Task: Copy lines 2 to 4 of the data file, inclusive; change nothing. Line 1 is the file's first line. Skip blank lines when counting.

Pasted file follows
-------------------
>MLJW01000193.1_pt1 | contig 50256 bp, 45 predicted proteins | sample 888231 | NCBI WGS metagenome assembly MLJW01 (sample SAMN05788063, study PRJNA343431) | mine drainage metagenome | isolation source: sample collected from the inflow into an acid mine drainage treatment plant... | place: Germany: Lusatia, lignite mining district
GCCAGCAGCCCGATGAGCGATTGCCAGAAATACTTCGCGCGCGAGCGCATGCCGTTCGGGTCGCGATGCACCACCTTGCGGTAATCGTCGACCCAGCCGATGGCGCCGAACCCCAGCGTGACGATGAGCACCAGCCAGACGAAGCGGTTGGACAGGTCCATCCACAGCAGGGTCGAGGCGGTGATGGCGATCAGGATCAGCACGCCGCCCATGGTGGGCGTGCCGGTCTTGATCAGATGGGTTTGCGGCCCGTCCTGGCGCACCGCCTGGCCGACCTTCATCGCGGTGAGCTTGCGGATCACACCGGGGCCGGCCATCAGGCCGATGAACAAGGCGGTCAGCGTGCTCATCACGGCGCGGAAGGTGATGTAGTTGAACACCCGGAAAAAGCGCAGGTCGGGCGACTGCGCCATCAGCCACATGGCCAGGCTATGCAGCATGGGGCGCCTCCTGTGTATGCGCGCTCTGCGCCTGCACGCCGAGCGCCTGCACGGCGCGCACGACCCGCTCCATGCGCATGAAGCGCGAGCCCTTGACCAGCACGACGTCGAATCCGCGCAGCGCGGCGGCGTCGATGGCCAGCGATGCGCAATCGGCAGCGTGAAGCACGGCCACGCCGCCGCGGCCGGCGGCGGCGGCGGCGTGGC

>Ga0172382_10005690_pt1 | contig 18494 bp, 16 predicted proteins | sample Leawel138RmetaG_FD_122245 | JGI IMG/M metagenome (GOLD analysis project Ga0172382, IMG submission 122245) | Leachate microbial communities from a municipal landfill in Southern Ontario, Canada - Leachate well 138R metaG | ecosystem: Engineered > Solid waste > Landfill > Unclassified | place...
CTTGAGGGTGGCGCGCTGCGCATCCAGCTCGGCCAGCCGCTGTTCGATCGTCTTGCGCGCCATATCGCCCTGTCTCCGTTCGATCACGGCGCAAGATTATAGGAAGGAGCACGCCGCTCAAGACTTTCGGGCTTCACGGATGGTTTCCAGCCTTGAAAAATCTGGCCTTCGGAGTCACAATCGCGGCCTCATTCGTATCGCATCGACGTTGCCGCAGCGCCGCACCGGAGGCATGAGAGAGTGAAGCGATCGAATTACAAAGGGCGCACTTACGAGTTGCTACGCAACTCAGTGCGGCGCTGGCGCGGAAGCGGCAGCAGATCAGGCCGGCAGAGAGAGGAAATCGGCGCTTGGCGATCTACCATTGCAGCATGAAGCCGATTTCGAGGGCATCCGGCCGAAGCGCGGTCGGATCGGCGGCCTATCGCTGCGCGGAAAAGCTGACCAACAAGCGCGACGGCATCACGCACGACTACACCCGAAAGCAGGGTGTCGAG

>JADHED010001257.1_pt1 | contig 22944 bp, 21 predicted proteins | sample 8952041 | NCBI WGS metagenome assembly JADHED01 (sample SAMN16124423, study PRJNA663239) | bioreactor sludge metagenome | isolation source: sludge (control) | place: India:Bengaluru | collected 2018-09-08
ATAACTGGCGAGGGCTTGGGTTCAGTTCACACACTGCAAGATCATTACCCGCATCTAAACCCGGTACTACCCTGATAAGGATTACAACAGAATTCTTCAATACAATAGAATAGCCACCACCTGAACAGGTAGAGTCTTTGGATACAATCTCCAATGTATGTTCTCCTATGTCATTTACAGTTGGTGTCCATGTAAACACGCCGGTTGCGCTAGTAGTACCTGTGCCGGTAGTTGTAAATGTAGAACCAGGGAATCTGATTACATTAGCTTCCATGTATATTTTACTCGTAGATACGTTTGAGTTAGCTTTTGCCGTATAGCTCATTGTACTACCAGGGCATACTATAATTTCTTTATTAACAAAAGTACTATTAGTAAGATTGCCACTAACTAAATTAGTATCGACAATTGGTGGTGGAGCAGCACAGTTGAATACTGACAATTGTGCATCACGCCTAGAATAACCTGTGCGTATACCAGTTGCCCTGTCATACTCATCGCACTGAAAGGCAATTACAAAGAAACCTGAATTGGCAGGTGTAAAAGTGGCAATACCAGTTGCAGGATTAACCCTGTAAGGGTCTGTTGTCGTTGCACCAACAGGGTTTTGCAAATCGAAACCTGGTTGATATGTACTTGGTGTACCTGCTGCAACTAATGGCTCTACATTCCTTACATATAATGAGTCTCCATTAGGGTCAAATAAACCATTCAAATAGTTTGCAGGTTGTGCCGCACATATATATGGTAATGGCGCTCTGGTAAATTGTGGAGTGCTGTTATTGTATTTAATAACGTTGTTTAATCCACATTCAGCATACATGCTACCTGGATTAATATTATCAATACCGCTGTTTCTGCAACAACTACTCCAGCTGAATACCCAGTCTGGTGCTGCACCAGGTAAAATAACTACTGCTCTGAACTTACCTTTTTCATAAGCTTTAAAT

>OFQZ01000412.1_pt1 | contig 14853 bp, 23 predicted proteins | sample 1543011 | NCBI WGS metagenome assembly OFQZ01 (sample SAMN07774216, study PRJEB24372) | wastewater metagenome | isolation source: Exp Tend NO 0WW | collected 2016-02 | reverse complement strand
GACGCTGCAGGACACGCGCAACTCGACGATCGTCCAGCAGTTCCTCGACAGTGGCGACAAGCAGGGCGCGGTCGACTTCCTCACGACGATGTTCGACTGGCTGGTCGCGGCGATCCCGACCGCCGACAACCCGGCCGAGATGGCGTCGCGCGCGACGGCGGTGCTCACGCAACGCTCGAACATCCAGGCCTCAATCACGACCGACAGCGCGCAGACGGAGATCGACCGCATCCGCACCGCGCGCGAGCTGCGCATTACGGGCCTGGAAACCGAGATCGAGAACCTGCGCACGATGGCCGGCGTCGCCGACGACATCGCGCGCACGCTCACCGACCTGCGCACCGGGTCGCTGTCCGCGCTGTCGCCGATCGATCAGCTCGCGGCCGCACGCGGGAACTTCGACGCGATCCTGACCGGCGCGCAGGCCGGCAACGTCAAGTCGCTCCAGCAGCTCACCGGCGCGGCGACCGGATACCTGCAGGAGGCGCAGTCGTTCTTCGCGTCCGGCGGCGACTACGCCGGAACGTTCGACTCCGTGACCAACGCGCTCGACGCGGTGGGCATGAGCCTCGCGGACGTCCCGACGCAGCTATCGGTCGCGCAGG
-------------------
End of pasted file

GCCAGCAGCCCGATGAGCGATTGCCAGAAATACTTCGCGCGCGAGCGCATGCCGTTCGGGTCGCGATGCACCACCTTGCGGTAATCGTCGACCCAGCCGATGGCGCCGAACCCCAGCGTGACGATGAGCACCAGCCAGACGAAGCGGTTGGACAGGTCCATCCACAGCAGGGTCGAGGCGGTGATGGCGATCAGGATCAGCACGCCGCCCATGGTGGGCGTGCCGGTCTTGATCAGATGGGTTTGCGGCCCGTCCTGGCGCACCGCCTGGCCGACCTTCATCGCGGTGAGCTTGCGGATCACACCGGGGCCGGCCATCAGGCCGATGAACAAGGCGGTCAGCGTGCTCATCACGGCGCGGAAGGTGATGTAGTTGAACACCCGGAAAAAGCGCAGGTCGGGCGACTGCGCCATCAGCCACATGGCCAGGCTATGCAGCATGGGGCGCCTCCTGTGTATGCGCGCTCTGCGCCTGCACGCCGAGCGCCTGCACGGCGCGCACGACCCGCTCCATGCGCATGAAGCGCGAGCCCTTGACCAGCACGACGTCGAATCCGCGCAGCGCGGCGGCGTCGATGGCCAGCGATGCGCAATCGGCAGCGTGAAGCACGGCCACGCCGCCGCGGCCGGCGGCGGCGGCGGCGTGGC

>Ga0172382_10005690_pt1 | contig 18494 bp, 16 predicted proteins | sample Leawel138RmetaG_FD_122245 | JGI IMG/M metagenome (GOLD analysis project Ga0172382, IMG submission 122245) | Leachate microbial communities from a municipal landfill in Southern Ontario, Canada - Leachate well 138R metaG | ecosystem: Engineered > Solid waste > Landfill > Unclassified | place...
CTTGAGGGTGGCGCGCTGCGCATCCAGCTCGGCCAGCCGCTGTTCGATCGTCTTGCGCGCCATATCGCCCTGTCTCCGTTCGATCACGGCGCAAGATTATAGGAAGGAGCACGCCGCTCAAGACTTTCGGGCTTCACGGATGGTTTCCAGCCTTGAAAAATCTGGCCTTCGGAGTCACAATCGCGGCCTCATTCGTATCGCATCGACGTTGCCGCAGCGCCGCACCGGAGGCATGAGAGAGTGAAGCGATCGAATTACAAAGGGCGCACTTACGAGTTGCTACGCAACTCAGTGCGGCGCTGGCGCGGAAGCGGCAGCAGATCAGGCCGGCAGAGAGAGGAAATCGGCGCTTGGCGATCTACCATTGCAGCATGAAGCCGATTTCGAGGGCATCCGGCCGAAGCGCGGTCGGATCGGCGGCCTATCGCTGCGCGGAAAAGCTGACCAACAAGCGCGACGGCATCACGCACGACTACACCCGAAAGCAGGGTGTCGAG